THE FINANCIAL Conduct Authority (FCA) has authorised the majority of consumer credit firms regulated under the Office of Fair Trading but says it is still facing more complex cases, including peer-to-peer platforms.
The City watchdog’s annual report for 2016 showed 99.3 per cent of consumer credit businesses with interim permissions had been transferred to full authorisation, but some, including P2P lenders, are still being considered.
“We will conclude the small number of outstanding applications from interim permission consumer credit firms during 2017,” the report said.
“These applications are more complex cases which take us longer to determine and include commercial debt management firms and peer-to-peer platforms.”
Outlining plans for this year, the report reiterated the watchdog’s intention to consult on the regulatory framework for crowdfunding following a call for input and interim feedback last year.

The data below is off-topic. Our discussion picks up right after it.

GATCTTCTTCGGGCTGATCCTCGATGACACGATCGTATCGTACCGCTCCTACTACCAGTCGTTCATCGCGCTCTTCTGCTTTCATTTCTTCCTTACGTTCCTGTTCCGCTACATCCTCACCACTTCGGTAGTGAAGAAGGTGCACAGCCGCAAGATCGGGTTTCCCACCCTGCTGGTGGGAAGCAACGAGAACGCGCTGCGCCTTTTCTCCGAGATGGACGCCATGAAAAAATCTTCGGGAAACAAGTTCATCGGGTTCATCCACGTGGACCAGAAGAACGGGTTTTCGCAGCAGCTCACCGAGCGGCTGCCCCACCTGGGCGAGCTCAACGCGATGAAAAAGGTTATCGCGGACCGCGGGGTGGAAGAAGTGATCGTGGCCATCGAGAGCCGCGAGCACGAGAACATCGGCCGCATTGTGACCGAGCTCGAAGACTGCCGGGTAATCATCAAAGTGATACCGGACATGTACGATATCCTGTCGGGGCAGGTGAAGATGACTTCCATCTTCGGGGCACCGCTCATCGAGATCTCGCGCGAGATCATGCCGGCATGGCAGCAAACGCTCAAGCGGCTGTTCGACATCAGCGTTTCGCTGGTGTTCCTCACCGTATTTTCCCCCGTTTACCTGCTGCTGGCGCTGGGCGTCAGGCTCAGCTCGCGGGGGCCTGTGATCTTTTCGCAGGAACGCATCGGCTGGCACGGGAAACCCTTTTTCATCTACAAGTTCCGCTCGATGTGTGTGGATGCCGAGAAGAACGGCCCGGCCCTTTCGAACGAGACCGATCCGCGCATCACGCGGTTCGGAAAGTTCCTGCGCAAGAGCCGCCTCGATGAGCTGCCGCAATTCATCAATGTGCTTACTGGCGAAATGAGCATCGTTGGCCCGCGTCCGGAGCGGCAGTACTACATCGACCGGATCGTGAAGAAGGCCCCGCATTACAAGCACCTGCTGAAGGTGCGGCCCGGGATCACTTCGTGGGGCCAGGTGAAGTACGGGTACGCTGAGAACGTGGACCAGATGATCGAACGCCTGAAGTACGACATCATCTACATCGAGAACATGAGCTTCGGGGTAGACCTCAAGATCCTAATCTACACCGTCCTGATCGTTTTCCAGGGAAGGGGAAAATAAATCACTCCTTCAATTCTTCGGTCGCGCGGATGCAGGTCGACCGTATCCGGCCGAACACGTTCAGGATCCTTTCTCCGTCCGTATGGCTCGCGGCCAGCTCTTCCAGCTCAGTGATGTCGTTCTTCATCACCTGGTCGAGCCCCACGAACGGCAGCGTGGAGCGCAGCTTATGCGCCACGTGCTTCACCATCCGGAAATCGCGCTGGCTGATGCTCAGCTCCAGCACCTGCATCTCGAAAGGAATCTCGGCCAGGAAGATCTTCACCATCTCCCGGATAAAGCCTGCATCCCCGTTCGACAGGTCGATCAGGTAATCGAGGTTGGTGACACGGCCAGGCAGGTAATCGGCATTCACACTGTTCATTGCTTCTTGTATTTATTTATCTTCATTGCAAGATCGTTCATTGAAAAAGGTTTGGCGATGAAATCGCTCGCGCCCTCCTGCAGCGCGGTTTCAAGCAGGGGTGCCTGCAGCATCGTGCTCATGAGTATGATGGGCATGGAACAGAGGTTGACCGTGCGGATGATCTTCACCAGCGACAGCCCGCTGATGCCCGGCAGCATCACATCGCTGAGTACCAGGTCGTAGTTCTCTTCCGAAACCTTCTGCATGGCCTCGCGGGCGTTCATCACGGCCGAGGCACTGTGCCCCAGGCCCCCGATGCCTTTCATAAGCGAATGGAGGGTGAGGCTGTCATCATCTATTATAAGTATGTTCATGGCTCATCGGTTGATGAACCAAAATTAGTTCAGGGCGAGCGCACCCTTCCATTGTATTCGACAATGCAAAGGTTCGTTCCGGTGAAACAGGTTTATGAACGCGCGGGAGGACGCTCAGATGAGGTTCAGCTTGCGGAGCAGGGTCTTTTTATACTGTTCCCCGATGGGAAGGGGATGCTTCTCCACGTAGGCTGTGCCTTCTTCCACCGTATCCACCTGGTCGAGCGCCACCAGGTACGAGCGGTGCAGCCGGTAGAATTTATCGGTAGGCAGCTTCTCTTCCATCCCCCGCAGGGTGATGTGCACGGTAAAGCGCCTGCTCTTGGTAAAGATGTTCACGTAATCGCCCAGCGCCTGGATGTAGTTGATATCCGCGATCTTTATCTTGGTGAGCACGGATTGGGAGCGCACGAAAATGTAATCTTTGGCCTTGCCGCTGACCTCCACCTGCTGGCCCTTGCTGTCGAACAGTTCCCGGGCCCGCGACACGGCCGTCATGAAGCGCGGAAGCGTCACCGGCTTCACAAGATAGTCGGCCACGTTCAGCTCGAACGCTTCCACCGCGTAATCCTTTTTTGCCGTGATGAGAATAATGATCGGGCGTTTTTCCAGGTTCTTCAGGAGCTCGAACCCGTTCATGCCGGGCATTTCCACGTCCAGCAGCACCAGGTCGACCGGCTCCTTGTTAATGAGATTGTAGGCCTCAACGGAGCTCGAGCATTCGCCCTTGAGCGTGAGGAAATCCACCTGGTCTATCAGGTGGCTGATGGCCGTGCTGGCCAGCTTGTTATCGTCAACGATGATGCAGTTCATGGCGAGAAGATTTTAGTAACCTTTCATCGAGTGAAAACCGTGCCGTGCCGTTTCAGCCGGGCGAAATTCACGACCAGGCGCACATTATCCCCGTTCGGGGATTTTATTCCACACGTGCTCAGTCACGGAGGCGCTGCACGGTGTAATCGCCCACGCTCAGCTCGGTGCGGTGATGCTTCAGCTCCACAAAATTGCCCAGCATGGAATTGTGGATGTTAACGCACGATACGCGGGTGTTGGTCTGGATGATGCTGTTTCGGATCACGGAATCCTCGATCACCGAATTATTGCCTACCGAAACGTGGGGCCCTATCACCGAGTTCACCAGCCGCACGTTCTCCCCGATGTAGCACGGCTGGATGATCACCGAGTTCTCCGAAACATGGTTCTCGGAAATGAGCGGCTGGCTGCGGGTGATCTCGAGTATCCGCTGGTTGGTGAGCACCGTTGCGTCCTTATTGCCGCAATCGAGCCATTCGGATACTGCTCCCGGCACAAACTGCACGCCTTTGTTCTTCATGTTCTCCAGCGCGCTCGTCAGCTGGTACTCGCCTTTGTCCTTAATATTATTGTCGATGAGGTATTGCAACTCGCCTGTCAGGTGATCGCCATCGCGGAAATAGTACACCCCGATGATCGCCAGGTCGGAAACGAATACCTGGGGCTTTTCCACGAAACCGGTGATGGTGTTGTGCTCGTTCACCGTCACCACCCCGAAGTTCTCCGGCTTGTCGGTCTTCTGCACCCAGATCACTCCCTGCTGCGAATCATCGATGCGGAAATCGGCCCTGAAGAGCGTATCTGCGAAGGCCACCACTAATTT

“We wanted to better understand recent developments in the loan-based crowdfunding market which currently pose some risks to our objectives, including regulatory arbitrage and the risk that investors do not fully understand the products offered,” the report said.
“We plan to consult on changes to our rules to ensure the regulatory framework for crowdfunding remains proportionate while providing adequate investor protection and allowing for innovation and growth in the market.”
Read more: FCA to toughen rules on P2P